According to the August RP Data CoreLogic Hedonic Home Value Index, capital city dwelling values moved 4.2% higher over the three months to the end of August, the strongest capital gain over the three months of winter since 2007.
Capital city dwelling values moved 4.2 per cent higher over the three months of winter, once again driven by dramatic capital gains across the Sydney and Melbourne property markets where values recorded a 5.0 per cent and 6.4 per cent lift.
The next best performing city was Canberra where values shifted 2.5 per cent higher over the three month period, driven entirely by a gain in detached house values which compensated for a 2.1 per cent fall across the weaker apartment market.
Every other capital city has recorded much more moderate conditions over winter with Adelaide values up 1.5 per cent.
The Brisbane property market recorded a 1.3 per cent gain and Perth values were up 1.0 per cent.
A modest drop in values over the winter months was seen across Darwin (-0.6 per cent) and Hobart (-0.8 per cent).
Dwelling values are now 10.9 per cent higher over the past twelve months:
However Sydney and Melbourne are the only cities to record double digit growth over the past year.
Sydney and Melbourne housing markets are driving these two tier conditions.
Over the latest growth cycle we have seen Sydney dwelling values increase by 27.2 per cent and Melbourne values up by 19.5 per cent.
Sydney and Melbourne were also the strongest performing cities during the 2009/10 growth cycle.
Since the beginning of 2009, we have seen values rise by a cumulative 50.1 per cent and 46.1 per cent respectively in Sydney and Melbourne.
Looking at the remaining state capitals over the same time frame, the next best performer was Perth where values are now 15 per cent higher, followed by Adelaide at 9.9 per cent, Brisbane with 5.3 per cent and Hobart where dwelling values are actually 1.5 per cent lower.
With today marking the first day of Spring, we are expecting listings numbers to rise over the coming month which will provide a real test for the housing market.
Considering the ongoing high rate of auction clearance rates, a generally rapid rate of sale and the ongoing low interest rate environment, it’s likely that dwelling values rise even further over the next three months.
Consumer confidence is also moving in the right direction now after the post-budget slump which will add fuel to the exuberant buying and selling conditions we have seen during winter.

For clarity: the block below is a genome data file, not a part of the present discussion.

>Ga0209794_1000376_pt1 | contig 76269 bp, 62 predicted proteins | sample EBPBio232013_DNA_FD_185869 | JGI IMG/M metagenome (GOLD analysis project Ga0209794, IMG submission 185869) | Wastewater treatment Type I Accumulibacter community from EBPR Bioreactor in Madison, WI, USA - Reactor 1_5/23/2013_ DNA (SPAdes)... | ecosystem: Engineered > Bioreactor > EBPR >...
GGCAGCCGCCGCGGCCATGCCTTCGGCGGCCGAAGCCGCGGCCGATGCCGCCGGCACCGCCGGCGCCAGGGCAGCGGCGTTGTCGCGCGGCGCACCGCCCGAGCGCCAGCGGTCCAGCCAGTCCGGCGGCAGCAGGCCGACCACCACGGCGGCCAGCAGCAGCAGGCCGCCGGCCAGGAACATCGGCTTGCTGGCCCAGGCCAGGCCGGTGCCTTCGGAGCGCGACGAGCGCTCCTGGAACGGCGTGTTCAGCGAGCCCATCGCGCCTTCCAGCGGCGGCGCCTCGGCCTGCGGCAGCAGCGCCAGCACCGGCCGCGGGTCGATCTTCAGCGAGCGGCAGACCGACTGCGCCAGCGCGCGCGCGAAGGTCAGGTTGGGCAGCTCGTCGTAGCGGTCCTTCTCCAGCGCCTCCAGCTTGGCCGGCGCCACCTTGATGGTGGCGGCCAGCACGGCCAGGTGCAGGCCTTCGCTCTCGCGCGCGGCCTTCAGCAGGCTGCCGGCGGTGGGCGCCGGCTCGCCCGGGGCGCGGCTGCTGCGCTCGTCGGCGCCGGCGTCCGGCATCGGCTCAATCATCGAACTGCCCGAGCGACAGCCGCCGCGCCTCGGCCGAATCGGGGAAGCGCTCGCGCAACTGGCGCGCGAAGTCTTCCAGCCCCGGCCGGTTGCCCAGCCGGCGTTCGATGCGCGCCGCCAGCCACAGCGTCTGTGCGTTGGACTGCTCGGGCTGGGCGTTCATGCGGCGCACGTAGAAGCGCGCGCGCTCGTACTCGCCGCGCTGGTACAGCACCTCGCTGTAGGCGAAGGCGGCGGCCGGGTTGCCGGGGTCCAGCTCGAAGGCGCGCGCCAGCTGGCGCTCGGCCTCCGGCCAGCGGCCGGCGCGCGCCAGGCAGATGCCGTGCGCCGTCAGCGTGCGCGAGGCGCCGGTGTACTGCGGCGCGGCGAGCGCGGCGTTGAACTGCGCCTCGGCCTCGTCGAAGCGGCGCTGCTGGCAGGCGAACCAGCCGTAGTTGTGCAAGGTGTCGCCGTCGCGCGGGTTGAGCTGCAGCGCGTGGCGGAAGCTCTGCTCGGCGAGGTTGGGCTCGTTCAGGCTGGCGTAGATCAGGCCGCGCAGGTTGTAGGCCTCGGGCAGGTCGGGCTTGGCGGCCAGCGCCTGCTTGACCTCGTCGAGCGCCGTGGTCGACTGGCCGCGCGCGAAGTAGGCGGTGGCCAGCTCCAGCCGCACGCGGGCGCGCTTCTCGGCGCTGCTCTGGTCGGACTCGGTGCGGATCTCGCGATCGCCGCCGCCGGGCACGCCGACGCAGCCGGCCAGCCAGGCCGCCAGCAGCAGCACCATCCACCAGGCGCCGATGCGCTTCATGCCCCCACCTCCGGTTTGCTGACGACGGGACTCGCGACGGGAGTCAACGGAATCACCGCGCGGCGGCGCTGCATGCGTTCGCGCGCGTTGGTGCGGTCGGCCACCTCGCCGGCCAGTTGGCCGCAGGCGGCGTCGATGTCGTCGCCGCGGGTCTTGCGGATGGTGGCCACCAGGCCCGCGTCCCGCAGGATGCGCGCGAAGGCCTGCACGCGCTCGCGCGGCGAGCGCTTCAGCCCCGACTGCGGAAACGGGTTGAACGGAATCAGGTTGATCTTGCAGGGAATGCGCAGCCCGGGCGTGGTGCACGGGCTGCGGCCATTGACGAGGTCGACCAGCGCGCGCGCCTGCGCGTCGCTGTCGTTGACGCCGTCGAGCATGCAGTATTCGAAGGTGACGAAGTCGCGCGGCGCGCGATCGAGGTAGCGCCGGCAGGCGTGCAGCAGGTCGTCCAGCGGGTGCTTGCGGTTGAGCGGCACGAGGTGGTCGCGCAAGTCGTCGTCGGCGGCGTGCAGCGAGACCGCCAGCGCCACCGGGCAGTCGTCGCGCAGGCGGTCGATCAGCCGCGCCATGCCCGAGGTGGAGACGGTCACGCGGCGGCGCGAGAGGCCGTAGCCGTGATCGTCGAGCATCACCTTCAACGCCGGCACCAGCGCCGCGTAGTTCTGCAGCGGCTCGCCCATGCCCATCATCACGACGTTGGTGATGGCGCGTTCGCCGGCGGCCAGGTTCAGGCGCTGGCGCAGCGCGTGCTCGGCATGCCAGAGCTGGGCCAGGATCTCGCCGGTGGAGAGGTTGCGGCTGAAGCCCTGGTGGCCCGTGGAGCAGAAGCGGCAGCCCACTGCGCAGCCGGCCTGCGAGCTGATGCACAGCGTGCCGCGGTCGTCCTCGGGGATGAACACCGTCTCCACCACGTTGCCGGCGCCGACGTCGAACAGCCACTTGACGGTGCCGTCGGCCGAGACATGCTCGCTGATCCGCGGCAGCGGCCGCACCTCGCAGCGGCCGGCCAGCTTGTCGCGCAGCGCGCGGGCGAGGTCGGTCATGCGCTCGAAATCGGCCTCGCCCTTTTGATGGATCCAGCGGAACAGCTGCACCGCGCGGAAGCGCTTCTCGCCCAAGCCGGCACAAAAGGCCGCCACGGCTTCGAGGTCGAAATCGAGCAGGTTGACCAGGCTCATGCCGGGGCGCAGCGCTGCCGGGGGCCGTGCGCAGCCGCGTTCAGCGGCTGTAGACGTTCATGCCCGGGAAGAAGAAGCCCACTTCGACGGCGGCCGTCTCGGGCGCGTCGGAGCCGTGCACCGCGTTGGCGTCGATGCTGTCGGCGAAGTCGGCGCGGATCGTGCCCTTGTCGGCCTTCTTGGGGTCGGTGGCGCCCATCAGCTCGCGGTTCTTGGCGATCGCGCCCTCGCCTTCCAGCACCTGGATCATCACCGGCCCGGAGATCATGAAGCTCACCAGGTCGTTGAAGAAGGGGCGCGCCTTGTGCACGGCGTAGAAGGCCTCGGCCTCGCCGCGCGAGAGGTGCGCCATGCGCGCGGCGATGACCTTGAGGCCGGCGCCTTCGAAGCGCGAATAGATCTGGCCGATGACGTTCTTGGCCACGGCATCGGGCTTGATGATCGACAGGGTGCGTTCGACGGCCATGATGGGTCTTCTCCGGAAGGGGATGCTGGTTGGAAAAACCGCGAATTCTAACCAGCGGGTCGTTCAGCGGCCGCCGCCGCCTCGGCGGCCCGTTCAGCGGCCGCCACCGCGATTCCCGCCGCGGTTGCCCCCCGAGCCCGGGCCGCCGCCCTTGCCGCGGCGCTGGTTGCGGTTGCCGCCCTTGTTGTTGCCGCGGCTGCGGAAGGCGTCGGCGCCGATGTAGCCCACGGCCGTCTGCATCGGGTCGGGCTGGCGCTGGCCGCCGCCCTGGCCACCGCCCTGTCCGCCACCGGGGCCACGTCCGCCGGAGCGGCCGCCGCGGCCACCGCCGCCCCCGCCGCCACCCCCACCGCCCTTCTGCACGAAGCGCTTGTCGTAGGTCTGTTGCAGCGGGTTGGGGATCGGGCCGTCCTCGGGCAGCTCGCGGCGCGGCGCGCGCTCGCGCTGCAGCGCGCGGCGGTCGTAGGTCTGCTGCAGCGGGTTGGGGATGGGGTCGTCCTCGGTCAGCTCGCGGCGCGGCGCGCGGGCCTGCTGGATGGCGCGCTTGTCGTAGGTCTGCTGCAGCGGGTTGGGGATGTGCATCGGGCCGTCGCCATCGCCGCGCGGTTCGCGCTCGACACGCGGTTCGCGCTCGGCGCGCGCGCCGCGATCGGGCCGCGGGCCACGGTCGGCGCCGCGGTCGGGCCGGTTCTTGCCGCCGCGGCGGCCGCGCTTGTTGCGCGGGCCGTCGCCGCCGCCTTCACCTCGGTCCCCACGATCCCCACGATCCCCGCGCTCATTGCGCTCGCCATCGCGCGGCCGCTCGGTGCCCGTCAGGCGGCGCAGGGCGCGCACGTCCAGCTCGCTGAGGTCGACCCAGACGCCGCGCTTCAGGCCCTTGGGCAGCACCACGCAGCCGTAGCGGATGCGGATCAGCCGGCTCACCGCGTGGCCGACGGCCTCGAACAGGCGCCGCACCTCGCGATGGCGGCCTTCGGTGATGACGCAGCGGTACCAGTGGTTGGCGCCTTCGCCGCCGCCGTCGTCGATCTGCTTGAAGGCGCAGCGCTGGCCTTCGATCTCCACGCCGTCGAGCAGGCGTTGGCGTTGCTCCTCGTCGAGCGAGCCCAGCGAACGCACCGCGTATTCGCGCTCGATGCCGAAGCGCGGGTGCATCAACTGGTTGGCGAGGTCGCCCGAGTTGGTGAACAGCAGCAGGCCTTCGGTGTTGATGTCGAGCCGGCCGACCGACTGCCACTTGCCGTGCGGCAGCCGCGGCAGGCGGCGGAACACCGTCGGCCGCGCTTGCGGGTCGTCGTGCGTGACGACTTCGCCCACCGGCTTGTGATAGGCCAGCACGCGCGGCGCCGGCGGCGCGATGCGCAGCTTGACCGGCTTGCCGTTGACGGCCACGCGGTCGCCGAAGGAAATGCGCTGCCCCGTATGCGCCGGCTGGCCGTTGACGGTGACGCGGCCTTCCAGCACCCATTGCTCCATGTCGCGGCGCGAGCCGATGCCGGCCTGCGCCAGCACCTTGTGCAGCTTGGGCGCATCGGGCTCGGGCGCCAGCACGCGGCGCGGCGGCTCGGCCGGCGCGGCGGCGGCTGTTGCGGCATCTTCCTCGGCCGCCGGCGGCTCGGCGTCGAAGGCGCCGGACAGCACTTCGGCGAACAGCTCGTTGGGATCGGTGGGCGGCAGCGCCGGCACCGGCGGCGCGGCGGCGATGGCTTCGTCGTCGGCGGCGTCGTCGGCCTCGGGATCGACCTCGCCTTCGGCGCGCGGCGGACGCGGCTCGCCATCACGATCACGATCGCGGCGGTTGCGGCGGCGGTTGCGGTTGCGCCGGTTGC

What about rents?
According to today’s results, with rental rates rising at a slower pace than dwelling values RP Data expects to see a compression in rental yields across each of the capital cities.
The only regions where yields have moved higher over the past 12 months have been across the Adelaide and Hobart apartment markets.
Across the combined capital cities, the typical gross yield on a house has reduced from 4.1 per cent to 3.7 per cent over the past twelve months.
The most significant yield compression is taking place in Sydney and Melbourne. “Over the past year we have seen Sydney’s gross rental yields fall from by 47 basis points, from 4.1 per cent to 3.6 per cent.
In Melbourne, where rental yields are even lower, we have seen gross yields fall by 32 basis points over the year to reach 3.2 per cent gross.
Given the current rate of value growth and moderate rental growth, it won’t be long before Sydney yields have moved below those of Melbourne.
With yields so low in the cities where values are seeing the largest capital gains, it is clear that investors remain very much focussed on value growth rather than yield.
Investors are currently comprising their largest proportion of new mortgage commitments since late 2003. In fact, investor loan commitments have accounted for more than 38 per cent of all mortgage lending for nine consecutive months, the longest period ever that investment lending has held above that level.
Investors are mostly concentrated across the Sydney and Melbourne apartment markets where capital gains have been strong but yields have been pushed very low. Potentially there are better investment returns to be had in the smaller capital cities where the growth trend is less mature and yields are also healthier.
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